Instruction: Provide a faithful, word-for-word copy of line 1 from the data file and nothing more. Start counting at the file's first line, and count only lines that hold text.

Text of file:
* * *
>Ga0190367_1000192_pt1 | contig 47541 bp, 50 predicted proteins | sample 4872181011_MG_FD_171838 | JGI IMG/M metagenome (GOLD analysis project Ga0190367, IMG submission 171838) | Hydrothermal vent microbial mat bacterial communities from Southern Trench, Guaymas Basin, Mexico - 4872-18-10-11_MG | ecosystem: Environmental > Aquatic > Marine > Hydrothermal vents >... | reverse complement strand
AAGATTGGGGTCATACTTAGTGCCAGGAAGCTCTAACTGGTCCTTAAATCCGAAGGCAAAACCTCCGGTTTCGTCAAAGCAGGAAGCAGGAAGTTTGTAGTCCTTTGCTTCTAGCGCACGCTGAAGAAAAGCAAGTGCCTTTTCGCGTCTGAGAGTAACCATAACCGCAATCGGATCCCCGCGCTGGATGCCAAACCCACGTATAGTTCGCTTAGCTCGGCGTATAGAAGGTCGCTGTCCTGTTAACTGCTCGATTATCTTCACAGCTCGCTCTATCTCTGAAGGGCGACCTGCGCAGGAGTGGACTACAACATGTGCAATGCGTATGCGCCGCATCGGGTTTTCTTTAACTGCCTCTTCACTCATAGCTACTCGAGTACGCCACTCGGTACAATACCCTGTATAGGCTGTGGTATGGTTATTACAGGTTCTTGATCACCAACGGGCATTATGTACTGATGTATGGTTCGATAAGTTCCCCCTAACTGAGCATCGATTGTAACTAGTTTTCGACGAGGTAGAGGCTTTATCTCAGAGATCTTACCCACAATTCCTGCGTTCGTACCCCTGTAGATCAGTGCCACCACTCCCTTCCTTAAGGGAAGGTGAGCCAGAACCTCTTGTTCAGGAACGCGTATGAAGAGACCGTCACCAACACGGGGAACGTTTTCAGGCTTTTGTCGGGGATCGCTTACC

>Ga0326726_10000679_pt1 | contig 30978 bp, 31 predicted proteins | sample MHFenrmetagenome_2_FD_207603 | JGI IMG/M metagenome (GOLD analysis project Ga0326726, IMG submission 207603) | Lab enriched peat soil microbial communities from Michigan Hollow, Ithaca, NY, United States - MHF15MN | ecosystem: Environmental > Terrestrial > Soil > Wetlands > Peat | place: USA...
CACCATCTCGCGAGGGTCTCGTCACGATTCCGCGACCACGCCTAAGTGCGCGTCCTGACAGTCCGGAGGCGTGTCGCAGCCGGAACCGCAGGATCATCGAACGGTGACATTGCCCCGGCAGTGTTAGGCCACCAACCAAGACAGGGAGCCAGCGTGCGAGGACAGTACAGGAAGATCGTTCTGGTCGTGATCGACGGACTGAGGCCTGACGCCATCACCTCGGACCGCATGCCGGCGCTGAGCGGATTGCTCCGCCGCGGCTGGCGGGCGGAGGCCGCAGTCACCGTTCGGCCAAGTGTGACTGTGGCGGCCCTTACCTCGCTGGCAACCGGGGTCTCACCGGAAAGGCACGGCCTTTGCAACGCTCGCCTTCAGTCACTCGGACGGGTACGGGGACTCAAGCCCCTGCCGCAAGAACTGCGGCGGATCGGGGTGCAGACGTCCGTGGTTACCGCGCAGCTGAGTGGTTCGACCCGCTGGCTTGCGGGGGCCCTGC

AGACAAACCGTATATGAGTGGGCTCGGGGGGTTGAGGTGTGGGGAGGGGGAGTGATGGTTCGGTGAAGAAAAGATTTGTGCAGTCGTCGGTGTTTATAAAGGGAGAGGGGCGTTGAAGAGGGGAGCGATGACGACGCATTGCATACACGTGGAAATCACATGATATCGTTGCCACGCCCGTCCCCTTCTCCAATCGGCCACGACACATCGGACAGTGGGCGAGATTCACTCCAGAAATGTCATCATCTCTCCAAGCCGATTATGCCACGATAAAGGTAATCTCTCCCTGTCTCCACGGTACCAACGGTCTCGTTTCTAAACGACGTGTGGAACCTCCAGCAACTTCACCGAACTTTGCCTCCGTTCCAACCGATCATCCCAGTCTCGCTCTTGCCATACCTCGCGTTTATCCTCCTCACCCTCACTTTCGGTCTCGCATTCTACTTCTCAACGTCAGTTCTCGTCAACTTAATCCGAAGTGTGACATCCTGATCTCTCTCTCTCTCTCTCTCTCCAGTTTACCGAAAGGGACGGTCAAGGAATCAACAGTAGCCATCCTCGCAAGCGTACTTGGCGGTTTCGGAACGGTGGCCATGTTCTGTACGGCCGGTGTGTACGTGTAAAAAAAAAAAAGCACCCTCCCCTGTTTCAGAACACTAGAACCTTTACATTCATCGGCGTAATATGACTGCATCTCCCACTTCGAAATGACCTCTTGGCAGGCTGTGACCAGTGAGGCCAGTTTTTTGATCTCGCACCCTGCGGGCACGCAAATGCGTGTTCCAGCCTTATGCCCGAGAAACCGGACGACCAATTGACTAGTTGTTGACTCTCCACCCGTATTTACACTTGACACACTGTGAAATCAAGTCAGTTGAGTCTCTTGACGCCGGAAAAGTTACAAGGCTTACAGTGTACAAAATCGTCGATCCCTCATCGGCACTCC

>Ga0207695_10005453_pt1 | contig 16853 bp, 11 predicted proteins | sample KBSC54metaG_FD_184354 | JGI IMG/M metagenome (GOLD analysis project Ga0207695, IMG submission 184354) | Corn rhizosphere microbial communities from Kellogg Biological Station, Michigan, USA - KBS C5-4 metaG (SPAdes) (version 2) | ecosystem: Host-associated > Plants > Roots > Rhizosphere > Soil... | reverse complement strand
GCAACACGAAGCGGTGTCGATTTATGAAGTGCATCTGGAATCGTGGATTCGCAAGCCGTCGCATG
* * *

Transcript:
>Ga0190367_1000192_pt1 | contig 47541 bp, 50 predicted proteins | sample 4872181011_MG_FD_171838 | JGI IMG/M metagenome (GOLD analysis project Ga0190367, IMG submission 171838) | Hydrothermal vent microbial mat bacterial communities from Southern Trench, Guaymas Basin, Mexico - 4872-18-10-11_MG | ecosystem: Environmental > Aquatic > Marine > Hydrothermal vents >... | reverse complement strand